SpaceX launches second Falcon 9 in weekend triple header




Less than 24 hours after launching 53 Starlink satellites from Florida, SpaceX launched a German radar reconnaissance satellite from California’s Vandenberg Space Force Base on Saturday. The successful flight set the stage for a third Falcon 9 set afloat back in Florida just 14 hours later.

If Sunday’s set afloat of a Globalstar communications satellite goes off on schedule, it will mark the fastest three-flight cadence for an orbit-class rocket in modern space history, chalking up SpaceX’s 158th, 159th and 160th Falcon 9 flights in just 36 hours and 18 minutes. More than 50 launches are expected by the end of the year.

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A camera attached to the side of a SpaceX Falcon 9 rocket shows the California coast dropping away below as the booster climbed toward space carrying a German reconnaissance satellite. It was the second of three planned Falcon 9 flights in just 36 hours.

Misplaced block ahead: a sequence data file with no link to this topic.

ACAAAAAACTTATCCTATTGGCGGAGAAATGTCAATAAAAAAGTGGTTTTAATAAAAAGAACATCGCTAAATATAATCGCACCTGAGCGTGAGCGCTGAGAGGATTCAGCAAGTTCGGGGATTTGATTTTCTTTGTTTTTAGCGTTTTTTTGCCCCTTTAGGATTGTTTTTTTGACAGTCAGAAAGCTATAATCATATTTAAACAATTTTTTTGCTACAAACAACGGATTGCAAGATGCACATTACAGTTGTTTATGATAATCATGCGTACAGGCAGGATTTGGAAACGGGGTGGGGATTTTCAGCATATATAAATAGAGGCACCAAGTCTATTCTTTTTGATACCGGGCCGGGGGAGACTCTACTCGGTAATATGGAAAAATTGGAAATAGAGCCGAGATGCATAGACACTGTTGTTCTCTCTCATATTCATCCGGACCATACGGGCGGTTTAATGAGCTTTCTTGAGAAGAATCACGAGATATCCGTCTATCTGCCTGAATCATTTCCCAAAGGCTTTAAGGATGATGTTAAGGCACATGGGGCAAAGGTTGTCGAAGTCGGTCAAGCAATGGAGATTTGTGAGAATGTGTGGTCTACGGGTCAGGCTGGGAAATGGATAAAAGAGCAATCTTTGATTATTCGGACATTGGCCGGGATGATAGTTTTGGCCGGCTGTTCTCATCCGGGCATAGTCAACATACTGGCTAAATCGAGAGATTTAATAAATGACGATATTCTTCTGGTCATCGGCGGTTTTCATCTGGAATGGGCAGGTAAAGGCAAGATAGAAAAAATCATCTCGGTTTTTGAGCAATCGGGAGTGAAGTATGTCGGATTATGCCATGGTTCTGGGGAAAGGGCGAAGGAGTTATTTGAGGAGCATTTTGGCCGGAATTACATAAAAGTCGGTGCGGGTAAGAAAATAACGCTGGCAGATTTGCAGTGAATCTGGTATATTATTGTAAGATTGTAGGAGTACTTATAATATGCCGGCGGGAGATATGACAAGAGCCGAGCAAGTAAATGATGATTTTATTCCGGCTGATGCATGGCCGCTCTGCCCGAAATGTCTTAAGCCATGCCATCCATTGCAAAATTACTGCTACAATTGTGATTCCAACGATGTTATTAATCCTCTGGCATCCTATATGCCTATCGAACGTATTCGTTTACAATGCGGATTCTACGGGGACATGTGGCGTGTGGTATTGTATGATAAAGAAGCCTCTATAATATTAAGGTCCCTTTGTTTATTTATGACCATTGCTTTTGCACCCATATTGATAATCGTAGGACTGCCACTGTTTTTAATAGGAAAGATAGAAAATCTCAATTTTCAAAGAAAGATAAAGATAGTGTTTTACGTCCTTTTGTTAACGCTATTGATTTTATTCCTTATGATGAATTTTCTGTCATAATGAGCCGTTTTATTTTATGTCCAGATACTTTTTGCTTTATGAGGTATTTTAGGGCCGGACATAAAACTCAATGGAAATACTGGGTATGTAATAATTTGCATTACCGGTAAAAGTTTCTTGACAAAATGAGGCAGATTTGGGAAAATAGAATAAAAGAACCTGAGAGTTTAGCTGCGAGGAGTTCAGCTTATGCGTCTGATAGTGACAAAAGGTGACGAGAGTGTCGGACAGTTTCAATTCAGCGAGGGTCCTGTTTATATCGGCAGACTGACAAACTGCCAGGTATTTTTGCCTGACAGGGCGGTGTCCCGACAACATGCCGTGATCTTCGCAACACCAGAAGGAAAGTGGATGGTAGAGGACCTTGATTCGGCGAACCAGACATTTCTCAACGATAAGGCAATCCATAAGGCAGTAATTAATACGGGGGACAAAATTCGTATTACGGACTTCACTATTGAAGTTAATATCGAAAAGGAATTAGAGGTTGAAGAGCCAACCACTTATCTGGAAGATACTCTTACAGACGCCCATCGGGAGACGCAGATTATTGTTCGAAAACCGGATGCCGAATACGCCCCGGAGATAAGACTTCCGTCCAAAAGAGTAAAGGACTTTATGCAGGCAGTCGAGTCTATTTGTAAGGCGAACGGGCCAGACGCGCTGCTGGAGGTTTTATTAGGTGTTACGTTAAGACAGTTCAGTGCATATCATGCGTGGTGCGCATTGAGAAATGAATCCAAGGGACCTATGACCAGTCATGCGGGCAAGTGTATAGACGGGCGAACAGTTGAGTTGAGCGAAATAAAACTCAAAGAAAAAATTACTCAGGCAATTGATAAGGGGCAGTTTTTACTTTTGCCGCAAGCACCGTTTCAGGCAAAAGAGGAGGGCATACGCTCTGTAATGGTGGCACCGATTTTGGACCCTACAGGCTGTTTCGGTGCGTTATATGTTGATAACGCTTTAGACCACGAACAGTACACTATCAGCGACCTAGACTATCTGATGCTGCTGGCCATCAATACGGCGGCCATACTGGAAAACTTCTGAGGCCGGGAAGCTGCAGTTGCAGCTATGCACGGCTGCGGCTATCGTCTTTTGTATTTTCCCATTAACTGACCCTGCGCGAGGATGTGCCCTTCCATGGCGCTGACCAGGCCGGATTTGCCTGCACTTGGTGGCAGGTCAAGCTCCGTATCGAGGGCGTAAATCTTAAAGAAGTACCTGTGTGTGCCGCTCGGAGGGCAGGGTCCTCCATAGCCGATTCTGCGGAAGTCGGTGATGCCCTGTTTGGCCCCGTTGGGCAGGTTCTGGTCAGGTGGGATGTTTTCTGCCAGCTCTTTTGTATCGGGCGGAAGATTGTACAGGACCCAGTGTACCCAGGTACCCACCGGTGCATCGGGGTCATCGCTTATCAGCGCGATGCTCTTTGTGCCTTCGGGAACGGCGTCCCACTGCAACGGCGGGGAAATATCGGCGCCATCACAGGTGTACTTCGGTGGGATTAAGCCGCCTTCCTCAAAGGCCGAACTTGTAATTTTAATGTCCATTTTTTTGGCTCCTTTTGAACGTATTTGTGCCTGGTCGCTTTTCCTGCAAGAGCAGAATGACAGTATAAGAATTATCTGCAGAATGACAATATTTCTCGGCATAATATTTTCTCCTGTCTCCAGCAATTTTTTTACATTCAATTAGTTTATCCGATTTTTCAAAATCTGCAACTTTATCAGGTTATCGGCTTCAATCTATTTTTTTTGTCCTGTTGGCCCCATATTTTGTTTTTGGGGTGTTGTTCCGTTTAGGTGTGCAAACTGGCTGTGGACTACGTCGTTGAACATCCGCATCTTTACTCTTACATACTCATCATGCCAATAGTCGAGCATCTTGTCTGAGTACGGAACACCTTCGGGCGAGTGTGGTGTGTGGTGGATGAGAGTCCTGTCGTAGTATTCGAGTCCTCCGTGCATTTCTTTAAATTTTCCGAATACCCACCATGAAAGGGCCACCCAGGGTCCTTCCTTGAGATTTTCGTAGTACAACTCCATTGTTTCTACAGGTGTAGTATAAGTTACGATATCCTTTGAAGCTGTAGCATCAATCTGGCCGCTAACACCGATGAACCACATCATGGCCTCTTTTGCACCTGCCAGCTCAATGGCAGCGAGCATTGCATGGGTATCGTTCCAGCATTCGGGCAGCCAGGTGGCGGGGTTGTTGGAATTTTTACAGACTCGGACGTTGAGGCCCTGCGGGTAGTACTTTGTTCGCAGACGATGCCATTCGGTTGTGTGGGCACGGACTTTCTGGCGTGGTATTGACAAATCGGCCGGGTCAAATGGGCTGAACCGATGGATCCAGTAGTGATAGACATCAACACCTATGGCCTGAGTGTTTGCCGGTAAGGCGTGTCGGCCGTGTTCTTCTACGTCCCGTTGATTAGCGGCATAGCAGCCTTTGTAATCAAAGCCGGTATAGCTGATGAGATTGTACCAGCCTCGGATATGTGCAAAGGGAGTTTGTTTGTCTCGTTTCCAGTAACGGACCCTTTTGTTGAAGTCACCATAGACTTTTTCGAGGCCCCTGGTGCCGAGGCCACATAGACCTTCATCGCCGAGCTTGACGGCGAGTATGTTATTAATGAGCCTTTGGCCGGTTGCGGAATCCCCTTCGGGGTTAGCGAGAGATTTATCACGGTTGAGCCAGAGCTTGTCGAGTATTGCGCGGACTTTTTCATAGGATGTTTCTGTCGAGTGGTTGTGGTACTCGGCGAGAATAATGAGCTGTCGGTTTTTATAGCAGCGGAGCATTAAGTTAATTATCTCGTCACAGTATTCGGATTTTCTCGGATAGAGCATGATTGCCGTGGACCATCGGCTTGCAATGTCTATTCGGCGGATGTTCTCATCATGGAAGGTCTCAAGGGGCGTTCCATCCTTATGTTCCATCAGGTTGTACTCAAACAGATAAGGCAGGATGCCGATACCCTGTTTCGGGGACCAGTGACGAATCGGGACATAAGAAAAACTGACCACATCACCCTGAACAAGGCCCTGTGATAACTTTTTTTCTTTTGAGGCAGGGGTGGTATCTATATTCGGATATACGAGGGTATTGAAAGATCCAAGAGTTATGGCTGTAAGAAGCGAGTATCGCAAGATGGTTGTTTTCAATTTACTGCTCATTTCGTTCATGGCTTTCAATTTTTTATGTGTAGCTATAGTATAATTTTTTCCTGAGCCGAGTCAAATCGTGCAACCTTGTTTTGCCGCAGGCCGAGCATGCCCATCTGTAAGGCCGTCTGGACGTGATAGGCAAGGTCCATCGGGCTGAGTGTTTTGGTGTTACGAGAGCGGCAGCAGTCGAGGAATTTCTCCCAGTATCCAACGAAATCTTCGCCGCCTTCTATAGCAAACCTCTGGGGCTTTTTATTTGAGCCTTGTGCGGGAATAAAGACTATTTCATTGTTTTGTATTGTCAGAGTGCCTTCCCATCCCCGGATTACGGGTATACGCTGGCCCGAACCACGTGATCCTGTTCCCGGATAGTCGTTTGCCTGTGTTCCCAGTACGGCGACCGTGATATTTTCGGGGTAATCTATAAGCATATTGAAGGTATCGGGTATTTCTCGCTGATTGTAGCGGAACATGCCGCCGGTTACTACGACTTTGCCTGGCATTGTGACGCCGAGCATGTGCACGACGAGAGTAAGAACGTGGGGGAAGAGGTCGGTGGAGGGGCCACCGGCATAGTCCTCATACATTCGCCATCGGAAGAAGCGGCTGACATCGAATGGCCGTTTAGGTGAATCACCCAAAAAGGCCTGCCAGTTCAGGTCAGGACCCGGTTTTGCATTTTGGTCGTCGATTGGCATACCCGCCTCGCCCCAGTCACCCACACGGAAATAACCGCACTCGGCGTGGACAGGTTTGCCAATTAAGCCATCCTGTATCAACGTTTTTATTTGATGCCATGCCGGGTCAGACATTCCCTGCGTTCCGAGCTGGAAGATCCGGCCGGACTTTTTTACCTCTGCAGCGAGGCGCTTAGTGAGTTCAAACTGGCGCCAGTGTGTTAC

SpaceX webcast

Saturday’s flight began at 10:17 a.m. EDT (7:17 a.m. local time) when a Falcon 9 vaulted away from fog-hidden pad 4E at Vandenberg Space Force Base northwest of Los Angeles. Perched atop the slender rocket was a German radar reconnaissance satellite known as SARah 1, the first of three planned by the Bundeswehr defense ministry to replace an aging, less-capable system.

The satellite was launched into an orbit around Earth’s poles where it will be able to observe any point on the surface with cloud-penetrating radar, day or night, as the planet turns below.

But consist with normal practice when launching national security payloads, SpaceX provided no details about the orbit or the performance of the Falcon 9’s second stage. The German military did, however, confirm the satellite’s successful deployment from the Falcon 9.

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William Harwood

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